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We Need Diverse Books: Novels that Get Representation Right



Throughout October, we’ll be partnering with We Need Diverse Books to bring you a series of blog posts full of helpful advice, tips, and suggestions for writing diversity convincingly and respectfully in your fiction—from people who know what they’re talking about. Today, Aisha Saeed spotlights great diverse books, and what you can learn from them:

With all the important conversations about diversity happening among readers, writers, and the publishing industry, the number one question most authors have is: how can I write diversity—and do it right—without falling back on tired tropes and stereotypes?

While there are many ways to prepare before diving into writing diverse characters, one of the best methods is to read the works of authors who have written such books successfully. Below are five books that feature diverse characters. Some are written by diverse authors, some are by people writing from outside their experiences, but all are done fairly and respectfully:

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Filed under WeNeedDiverseBooks NaNoWriMo writing writers writing tips books reading multiculturalism diversity

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  • What is NaNoWriMo? NaNoWriMo - or National Novel Writing Monthis a fun, seat-of-your-pants approach to creative writing. On November 1, participants begin working towards the goal of writing a 50,000-word novel by 11:59 PM on November 30. (x)
  • Why should I participate in NaNoWriMo? First and foremost because it’s fun! Maybe you’ve considered writing a novel in the past, but have never gotten around to it, or perhaps you have a fantastic idea or a great character but aren’t quite sure what to do with them. Here’s your chance! Grab it with both hands and hold on tight because this writing ride is a whirlwind.
  • During October and November the official forums come alive with thousands of writers brimming with amazing thoughts and insights, and there is a real sense of creative community. What better chance would you have to vent and brainstorm and cultivate your collection of ideas?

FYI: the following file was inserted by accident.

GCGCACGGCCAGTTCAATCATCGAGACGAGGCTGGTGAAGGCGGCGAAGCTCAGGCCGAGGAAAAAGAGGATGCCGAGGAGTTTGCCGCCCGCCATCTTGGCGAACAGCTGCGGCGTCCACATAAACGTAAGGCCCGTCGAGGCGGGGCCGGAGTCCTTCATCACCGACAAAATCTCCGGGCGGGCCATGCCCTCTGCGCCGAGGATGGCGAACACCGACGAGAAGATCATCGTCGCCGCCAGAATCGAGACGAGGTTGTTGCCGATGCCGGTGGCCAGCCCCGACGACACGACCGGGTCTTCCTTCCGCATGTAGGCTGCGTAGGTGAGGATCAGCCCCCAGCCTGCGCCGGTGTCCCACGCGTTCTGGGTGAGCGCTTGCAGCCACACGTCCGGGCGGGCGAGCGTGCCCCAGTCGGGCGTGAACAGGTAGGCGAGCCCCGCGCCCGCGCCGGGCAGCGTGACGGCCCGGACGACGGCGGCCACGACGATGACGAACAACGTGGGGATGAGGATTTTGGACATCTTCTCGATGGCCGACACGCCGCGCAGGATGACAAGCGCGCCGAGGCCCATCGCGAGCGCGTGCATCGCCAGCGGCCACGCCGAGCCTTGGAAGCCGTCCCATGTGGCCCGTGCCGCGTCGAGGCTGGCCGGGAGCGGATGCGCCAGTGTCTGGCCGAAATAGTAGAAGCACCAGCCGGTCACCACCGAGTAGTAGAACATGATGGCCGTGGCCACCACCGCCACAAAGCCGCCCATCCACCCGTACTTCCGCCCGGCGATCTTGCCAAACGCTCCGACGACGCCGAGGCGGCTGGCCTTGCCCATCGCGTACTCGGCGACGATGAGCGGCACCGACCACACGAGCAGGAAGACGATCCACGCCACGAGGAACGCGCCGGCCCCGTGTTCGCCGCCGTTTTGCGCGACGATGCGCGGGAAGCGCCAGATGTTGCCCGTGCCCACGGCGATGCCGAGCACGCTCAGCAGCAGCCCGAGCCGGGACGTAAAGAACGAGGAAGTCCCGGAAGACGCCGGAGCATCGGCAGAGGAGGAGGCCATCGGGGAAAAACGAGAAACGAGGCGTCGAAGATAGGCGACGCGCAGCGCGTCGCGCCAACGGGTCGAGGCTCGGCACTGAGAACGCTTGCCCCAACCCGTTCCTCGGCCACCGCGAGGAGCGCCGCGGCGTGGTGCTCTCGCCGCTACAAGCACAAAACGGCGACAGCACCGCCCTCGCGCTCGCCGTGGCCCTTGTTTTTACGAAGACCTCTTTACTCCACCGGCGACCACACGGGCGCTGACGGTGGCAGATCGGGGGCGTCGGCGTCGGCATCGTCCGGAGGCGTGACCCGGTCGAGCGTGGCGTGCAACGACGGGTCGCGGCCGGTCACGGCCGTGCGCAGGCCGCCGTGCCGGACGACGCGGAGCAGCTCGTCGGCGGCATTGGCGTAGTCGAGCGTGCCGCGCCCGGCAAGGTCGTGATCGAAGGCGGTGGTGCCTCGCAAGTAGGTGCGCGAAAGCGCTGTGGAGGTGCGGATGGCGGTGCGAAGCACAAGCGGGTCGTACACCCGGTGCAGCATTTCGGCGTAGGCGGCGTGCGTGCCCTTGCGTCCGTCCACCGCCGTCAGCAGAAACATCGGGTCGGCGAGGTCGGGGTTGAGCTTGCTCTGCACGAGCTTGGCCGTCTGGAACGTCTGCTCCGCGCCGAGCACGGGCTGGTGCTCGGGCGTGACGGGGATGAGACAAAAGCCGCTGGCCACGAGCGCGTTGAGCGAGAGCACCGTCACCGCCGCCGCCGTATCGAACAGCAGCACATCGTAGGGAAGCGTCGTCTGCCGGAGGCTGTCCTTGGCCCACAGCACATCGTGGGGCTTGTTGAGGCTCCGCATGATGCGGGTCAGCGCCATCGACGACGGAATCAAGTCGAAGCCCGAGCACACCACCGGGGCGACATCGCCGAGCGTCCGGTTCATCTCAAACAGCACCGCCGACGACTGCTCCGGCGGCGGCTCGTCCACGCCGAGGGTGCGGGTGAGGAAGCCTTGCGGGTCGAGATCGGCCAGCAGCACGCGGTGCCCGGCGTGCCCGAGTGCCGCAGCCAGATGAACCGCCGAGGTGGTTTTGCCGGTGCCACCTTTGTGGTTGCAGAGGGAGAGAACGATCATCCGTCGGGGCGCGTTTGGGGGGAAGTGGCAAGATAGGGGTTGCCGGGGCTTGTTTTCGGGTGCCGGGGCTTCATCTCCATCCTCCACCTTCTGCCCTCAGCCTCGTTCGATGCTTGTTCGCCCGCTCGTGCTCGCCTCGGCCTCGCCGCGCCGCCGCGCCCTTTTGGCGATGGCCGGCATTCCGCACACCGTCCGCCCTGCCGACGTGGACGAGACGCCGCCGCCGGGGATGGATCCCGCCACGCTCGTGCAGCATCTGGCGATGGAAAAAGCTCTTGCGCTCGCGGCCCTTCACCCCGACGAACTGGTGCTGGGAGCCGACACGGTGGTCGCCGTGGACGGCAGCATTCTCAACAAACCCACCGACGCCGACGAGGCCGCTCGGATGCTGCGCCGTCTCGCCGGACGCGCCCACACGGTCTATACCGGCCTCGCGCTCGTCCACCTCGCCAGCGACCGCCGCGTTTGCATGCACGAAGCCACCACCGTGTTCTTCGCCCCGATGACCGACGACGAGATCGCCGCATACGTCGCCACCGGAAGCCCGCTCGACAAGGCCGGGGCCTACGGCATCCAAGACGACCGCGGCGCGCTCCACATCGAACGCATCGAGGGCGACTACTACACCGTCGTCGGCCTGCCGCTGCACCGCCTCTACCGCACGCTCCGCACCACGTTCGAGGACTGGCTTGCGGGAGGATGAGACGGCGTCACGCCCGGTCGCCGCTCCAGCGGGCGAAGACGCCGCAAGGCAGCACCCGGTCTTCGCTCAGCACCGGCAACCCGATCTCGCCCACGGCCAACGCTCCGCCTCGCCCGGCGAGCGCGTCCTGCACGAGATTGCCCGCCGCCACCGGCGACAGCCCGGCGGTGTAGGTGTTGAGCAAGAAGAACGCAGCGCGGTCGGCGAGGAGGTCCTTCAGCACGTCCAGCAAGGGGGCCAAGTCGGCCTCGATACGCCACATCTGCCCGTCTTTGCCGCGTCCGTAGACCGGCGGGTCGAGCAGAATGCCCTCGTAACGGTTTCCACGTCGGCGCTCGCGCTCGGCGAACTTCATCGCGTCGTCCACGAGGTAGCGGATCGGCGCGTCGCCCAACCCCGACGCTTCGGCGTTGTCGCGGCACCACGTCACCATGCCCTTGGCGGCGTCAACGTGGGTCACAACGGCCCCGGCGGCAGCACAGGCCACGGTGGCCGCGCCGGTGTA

• NaNoWriMo values enthusiasm, determination, and a deadline, and is for anyone who has ever thought about writing a novel. (x)

So you’ve decided you’re going to do it — you’re going to participate, you’re going to try your very best to write those 50,000 words… what next? How do you prepare for such a challenge? Well, here are some handy tips and links to guide you on your way:


  • Every novel begins with an idea, even something as simple as a single word. Try jotting down a few. Soon you’ll start to notice common reoccurrences in the types of words you choose.
  • Peruse places like Tumblr, DeviantArt and Pinterest. Find things that catch your eye and save them.
  • Go out into the world, or lose yourself in a fictional one. Take notice of details, quirks, everything that’s layered together to create a rich environment. Pull inspiration from what you see or read and translate it into something all your own.
  • Suzanne Collins was switching back and forth between Survivor and the news when she thought of the Hunger Games, J.K Rowling was on a train when Harry Potter and his story wandered into her head — it’s amazing how inspiration can just pop out of nowhere when given the chance. Let yourself daydream, and ponder and research to your heart’s content.
  • Get a large piece of paper and pretend like you’re in grade five all over again — write your number 1 idea in the center and branch off from it with other thoughts, plot points, characters, details et cetera.
  • Alternatively you could buy a bunch of post-it notes in varying colours and clear a space where you can stick them. Assign a colour for each of the following: plot points, characters, relationships, details, conflicts, resolutions. You could also use coloured card or plain paper + coloured pens/pencils.